Three weeks ago, I promised you a series of posts on related topics–Program planning, Evaluation implementation, monitoring and delivering, and Evaluation utilization. This is the third one–using the findings of evaluation.
I’ll try to condense the 400+ page book down to 500+ words for today’s post. Fortunately, I have the Reader’s Digest version as well (look for Chapter 23 [Utilization-Focused Evaluation] in the following citation: Stufflebeam, D. L., Madaus, G. F. Kellaghan, T. (2000). Evaluation Models: Viewpoints on educational and human services evaluation, 2ed. Boston, MA: Kluwer Academic Publishers). Patton’s chapter is a good summary–still it is 14 pages.
To start, it is important to understand exactly how the word “evaluation” is used in the context of utilization. In the Stufflebeam, Madaus, & Kellaghan publication cited above, Patton (2000, p. 426) describes evaluation as, “the systematic collection of information about the activities, characteristics, and outcomes of programs to make judgments about the program, improve program effectiveness and/or inform decisions about future programming. Utilization-focused evaluation (as opposed to program evaluation in general) is evaluation done for and with specific intended primary users for specific, intended uses (emphasis added). ”
There are four different types of use–instrumental, conceptual, persuasive, and process. The interest of potential stakeholders cannot be served well unless the stakeholder(s) whose interests are being served is made explicit.
To understand the types of use, I will quote from a document titled, “Non-formal Educator Use of Evaluation Findings: Factors of Influence” by Sarah Baughman.
“Instrumental use occurs when decision makers use the findings to change or modify the program in some way (Fleisher & Christie, 2009; McCormick, 1997; Shulha & Cousins, 1997). The information gathered is used in a direct, concrete way or applied to a specific decision (McCormick, 1997).
Conceptual use occurs when the evaluation findings help the program staff or key stakeholders understand the program in a new way (Fleisher & Christie, 2009).
Persuasive use has also been called political use and is not always viewed as a positive type of use (McCormick, 1997). Examples of negative persuasive use include using evaluation results to justify or legitimize a decision that is already made or to prove to stakeholders or other administrative decision makers that the organization values accountability (Fleisher & Christie, 2009). It is sometimes considered a political use of findings with no intention to take the actual findings or the evaluation process seriously (Patton, 2008). Recently persuasive use has not been viewed as negatively as it once was.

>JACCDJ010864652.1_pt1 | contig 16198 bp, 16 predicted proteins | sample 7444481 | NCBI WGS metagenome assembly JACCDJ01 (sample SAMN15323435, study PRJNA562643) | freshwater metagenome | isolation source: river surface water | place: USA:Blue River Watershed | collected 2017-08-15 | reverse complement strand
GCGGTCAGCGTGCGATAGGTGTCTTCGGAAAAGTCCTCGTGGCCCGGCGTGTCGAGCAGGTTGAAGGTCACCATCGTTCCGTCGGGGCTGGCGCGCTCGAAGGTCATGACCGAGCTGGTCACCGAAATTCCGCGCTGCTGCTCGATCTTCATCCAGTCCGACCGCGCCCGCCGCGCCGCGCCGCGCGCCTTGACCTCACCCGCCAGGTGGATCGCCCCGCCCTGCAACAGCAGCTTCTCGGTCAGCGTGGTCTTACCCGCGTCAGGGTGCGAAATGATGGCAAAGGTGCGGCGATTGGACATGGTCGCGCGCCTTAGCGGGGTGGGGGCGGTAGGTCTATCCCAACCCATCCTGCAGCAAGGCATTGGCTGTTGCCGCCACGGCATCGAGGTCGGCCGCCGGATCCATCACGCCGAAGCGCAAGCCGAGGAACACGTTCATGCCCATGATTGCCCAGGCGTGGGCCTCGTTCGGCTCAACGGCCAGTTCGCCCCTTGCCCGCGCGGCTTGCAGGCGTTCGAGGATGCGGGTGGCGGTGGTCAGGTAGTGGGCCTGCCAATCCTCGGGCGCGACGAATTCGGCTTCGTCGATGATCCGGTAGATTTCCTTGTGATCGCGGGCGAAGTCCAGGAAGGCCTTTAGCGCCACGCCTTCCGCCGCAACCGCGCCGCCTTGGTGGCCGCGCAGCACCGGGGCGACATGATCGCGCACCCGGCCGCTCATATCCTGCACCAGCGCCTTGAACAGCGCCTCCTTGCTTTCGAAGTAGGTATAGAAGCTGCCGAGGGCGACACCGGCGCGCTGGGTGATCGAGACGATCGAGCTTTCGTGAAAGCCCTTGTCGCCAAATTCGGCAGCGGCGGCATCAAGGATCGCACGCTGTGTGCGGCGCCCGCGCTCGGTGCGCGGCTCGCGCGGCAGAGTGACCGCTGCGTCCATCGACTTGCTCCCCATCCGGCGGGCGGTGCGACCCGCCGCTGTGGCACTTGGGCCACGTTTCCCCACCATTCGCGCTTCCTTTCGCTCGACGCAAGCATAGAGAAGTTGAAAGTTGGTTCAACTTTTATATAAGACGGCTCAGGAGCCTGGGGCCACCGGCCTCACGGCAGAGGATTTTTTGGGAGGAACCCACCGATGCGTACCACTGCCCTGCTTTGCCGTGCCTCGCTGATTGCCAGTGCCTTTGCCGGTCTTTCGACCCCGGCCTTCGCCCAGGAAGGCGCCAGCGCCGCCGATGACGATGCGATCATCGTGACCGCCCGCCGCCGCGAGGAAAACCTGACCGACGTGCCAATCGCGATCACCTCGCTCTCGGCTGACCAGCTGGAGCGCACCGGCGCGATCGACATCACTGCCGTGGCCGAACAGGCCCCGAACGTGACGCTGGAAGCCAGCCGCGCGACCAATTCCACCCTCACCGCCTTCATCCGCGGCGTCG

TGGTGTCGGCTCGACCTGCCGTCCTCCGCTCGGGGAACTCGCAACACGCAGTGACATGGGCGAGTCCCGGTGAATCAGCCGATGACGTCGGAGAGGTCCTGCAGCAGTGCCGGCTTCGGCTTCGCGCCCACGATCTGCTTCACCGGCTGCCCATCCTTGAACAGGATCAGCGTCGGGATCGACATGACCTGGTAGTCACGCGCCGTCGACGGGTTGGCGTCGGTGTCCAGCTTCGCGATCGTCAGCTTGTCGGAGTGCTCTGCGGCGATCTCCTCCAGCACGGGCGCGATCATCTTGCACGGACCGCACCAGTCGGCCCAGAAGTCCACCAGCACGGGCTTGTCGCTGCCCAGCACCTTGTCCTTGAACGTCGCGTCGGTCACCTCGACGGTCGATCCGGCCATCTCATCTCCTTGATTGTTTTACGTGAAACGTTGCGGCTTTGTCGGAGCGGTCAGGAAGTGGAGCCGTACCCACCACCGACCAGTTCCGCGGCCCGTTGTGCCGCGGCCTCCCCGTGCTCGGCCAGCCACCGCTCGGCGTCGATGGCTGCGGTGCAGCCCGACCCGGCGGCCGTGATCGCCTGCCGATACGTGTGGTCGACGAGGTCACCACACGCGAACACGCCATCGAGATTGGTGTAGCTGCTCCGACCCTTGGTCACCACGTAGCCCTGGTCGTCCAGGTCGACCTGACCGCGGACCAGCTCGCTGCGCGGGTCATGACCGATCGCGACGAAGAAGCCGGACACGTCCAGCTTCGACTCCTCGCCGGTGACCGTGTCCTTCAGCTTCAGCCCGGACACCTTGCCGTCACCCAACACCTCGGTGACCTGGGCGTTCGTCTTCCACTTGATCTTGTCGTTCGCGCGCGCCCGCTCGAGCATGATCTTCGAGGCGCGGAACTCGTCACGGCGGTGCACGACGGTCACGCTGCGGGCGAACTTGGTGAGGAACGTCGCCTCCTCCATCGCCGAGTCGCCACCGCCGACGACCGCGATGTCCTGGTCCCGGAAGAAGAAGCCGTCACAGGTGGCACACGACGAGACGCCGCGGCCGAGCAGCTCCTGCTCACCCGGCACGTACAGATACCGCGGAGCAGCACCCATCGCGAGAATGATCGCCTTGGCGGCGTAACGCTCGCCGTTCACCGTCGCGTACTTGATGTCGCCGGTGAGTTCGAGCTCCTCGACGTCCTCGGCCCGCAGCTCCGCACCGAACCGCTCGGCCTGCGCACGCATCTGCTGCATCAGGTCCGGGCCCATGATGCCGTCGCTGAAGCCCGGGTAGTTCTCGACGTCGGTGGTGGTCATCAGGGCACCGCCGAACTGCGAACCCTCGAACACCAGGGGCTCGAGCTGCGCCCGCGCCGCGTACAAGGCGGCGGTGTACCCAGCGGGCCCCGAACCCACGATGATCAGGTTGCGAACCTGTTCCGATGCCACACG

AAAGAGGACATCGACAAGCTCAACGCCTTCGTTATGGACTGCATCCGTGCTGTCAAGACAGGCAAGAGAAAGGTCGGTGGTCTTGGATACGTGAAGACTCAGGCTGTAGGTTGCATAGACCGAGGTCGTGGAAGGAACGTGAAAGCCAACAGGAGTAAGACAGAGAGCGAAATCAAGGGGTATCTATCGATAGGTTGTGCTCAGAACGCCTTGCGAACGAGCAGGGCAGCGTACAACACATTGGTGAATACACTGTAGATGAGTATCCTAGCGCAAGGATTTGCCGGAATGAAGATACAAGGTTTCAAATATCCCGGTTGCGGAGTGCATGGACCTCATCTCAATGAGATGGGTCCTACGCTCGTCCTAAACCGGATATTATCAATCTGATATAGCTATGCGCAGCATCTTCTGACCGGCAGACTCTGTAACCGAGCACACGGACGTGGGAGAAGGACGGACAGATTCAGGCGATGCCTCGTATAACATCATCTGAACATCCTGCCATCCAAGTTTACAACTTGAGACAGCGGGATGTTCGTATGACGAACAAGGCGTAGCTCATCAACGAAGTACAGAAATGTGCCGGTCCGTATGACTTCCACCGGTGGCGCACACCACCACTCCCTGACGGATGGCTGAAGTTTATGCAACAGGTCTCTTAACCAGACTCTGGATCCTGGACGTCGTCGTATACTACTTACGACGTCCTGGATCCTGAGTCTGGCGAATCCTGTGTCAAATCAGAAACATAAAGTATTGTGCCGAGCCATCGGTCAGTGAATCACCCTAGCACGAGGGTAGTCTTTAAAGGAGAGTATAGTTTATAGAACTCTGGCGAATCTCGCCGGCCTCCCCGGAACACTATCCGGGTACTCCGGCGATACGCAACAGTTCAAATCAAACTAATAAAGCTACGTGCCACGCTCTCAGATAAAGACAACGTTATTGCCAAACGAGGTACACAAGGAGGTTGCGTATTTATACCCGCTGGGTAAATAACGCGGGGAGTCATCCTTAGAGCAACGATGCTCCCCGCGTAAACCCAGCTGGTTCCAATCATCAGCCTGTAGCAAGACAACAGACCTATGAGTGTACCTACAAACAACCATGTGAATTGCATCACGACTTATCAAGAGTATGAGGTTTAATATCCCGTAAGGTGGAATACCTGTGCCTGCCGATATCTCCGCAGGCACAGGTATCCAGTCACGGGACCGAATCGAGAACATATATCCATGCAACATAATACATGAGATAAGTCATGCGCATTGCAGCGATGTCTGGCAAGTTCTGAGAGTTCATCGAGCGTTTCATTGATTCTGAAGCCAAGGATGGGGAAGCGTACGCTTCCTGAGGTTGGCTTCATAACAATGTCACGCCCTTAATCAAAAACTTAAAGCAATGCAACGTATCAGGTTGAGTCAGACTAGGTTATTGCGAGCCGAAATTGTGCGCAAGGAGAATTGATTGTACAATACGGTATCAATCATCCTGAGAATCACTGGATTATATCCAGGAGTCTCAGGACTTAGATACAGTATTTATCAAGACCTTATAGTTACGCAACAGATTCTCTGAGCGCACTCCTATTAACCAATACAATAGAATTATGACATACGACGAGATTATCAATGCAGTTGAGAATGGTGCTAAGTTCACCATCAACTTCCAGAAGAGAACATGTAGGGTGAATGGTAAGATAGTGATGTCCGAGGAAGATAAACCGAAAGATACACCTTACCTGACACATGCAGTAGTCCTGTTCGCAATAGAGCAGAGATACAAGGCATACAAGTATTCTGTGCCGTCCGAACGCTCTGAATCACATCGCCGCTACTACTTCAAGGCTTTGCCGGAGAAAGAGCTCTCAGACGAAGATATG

Process use is the cognitive, behavioral, program, and organizational changes resulting, either directly or indirectly, from engagement in the evaluation process and learning to think evaluatively” (Patton, 2008, p. 109). Process use results not from the evaluation findings but from the evaluation activities or process.”
Before beginning the evaluation, the question, “Who is the primary intended user of the evaluation?” must not only be asked; it also must be answered. What stakeholders need to be at the table? Those are the people who have a stake in the evaluation findings and those stakeholders may be different for each evaluation. They are probably the primary intended users who will determine the evaluations use.
Citations mentioned in the Baughman quotation include:
- Fleischer, D. N. & Christie, C. A. (2009). Evaluation use: Results from a survey of U.S. American Evaluation Association members. American Journal of Evaluation, 30(2), 158-175
- McCormick, E. R. (1997). Factors influencing the use of evaluation results. Dissertation Abstracts International: Section A: The Humanities and Social Sciences, 58, 4187 (UMI 9815051).
- Shula, L. M. & Cousins, J. B. (1997). Evaluation use: Theory, research and practice since 1986. Evaluation Practice, 18, 195-208.
- Patton, M. Q. (2008). Utilization Focused Evaluation (4th ed.). Thousand Oaks: Sage Publications.